May 19, 2022 News
Kaieteur News – Esso Exploration and Production Guyana Limited (EEPGL)—ExxonMobil Guyana—has in its project summary conceded that the project will, in addition to emitting additional Green House Gases into the atmosphere but can possible decimate not only the fishing industry, but could potentially impact beaches, mangroves, and wetlands as wildlife habitat.
As such, according to the company, throughout the life of the project there will be a continued threat to Guyana’s environment and marine habitat in the event of an unplanned event such as an oil spill.
This much is contained in the Project Summary for the oil company’s fifth project in Guyana Urau that will likely also incorporate the Mako location into its operations.
In outlining the potential impacts of the project it was firstly noted, that the air quality climate generally will be impacted.
It was explained that as it relates to the air and the environment “Localized, increased concentrations of criteria pollutants, in ambient air could contribute to health concerns in exposed humans and wildlife. Combustion of hydrocarbons from Project activities will contribute to GHG emissions.”
This the company said, could result from emissions from construction equipment and back-up diesel-fired power generation, emissions from operational point sources, non-routine, temporary flaring, pilot flare and other de minimis background flaring, plant emissions, fugitive emissions from construction or operations and non-routine or unplanned events.
It was noted too, that the Project has the potential to affect marine geology and sediments along in the Project Development area.
According to the Project Summary, the drilling of the wells and the installation of the subsea equipment and Floating Production Storage and Offloading Vessel to be used, will lead to the disturbance of the seabed during offshore drilling, and installation activities has the potential to affect benthic habitat and cause death/injury of benthic fauna.
The company said too, that the development could have localized impacts to marine water quality in the Project development area from discharge of drill cuttings and from routine operational and hydrotesting discharges, and that the development could also potentially impact marine water quality in the Project area of interest (AOI) as a result of non-routine, unplanned events such as a spill or release.
In such an instance, the impacts would mean an increase in total suspended solids concentrations, chemical concentrations, or temperature in water column that has a potential to affect marine water quality and marine habitat quality and affect wildlife.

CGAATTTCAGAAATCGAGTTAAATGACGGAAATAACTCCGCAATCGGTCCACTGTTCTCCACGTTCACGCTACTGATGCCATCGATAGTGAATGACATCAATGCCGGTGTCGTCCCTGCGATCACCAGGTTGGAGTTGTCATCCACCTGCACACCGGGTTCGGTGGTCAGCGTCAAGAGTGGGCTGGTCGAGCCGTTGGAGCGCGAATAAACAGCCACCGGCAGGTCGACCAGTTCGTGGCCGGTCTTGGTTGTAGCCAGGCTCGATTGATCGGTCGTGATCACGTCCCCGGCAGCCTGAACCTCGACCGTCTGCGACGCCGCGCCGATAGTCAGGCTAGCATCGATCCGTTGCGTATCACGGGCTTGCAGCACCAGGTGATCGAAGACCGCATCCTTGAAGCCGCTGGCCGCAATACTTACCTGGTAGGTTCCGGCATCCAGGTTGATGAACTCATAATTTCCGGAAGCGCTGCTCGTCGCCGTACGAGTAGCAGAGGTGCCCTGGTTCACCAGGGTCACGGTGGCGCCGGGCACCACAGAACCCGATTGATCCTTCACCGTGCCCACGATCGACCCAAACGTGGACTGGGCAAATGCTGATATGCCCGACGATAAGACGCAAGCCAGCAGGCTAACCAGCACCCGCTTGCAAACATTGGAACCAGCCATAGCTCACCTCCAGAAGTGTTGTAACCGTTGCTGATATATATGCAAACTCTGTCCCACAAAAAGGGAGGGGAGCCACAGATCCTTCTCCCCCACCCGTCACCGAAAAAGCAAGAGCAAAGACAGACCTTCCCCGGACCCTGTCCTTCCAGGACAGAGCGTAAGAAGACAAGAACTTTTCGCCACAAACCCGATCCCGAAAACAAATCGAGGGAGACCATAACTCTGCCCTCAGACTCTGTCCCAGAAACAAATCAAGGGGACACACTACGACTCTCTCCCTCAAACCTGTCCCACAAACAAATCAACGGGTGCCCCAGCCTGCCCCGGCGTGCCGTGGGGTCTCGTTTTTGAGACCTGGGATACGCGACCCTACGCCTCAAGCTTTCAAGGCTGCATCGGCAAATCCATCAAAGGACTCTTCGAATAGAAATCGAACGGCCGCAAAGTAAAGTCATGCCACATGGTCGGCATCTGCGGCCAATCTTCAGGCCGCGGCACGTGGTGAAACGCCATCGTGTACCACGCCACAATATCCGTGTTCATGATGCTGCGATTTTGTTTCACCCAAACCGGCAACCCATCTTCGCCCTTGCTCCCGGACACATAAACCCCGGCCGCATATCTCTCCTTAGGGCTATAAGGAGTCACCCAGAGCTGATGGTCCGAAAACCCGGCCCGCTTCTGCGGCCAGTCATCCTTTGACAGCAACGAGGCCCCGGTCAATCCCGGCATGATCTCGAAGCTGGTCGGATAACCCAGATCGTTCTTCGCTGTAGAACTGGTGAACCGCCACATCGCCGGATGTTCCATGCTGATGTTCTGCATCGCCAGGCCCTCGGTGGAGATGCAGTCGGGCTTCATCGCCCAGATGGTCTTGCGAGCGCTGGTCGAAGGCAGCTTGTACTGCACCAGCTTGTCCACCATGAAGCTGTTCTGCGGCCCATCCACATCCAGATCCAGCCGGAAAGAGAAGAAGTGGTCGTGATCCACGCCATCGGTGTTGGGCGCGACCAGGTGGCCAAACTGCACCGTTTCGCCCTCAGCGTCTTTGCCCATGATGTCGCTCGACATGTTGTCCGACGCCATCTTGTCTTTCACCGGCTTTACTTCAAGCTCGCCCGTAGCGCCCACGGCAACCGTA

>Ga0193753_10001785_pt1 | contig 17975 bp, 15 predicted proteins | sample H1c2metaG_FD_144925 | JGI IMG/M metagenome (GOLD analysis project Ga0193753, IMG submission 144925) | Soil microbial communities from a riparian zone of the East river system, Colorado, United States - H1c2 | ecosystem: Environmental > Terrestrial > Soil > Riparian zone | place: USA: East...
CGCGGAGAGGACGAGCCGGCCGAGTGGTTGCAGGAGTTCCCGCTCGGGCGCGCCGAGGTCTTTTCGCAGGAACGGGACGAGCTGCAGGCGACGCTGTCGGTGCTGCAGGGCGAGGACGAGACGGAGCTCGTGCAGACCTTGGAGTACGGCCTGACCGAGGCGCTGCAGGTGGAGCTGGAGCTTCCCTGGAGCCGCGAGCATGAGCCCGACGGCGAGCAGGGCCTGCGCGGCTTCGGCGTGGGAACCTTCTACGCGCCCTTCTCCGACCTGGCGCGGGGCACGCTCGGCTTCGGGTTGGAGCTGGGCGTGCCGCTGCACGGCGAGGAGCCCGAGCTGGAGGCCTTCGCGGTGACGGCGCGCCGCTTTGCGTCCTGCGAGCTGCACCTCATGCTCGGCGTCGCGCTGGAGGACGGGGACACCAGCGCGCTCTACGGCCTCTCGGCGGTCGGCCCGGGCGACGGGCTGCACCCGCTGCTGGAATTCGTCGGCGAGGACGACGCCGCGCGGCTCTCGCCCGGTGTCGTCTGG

Additionally the company said while the development is not expected to impact beaches, mangroves, or wetlands in the Project AOI during routine, planned operations and activities, “the development could potentially impact beaches, mangroves, and wetland habitats in Project AOI as a result of non-routine, unplanned events such as an oil spill or release.
According to ExxonMobil Guyana, “an unplanned event could potentially impact beaches, mangroves, and wetlands as wildlife habitat, or could result in declines in fisheries productivity, and/or affect other ecosystem services,” such as flood control.
As it relates to the coastal wildlife, it was noted that an “unplanned event could potentially impact coastal wildlife including chronic sub-lethal effects such as decreased vigor or reproductive impacts from direct exposure or ingestion of contaminated prey items.
As it relates to marine life such as fish, turtles and other marine mammals, the company said, “Potential auditory injury to or disturbance of marine organisms from Project-related noise could occur.”
It said too that, potential injury/mortality of marine mammals or marine turtles from collisions with Project-related vessel traffic may occur and that there could be minor potential impacts from decreased water quality on all taxa could occur from changes in water quality in the AOI. Additionally, Entrainment of early life stages of fish, and potential trophic (ecology) effects associated with concentration of prey species around artificial lights could occur.
It noted too, that non-routine or unplanned events such as an oil spill or release could potentially cause a range of effects from acute and or chronic sub-lethal toxic effects to mortality throughout the indirect AOI depending on the magnitude of the event.
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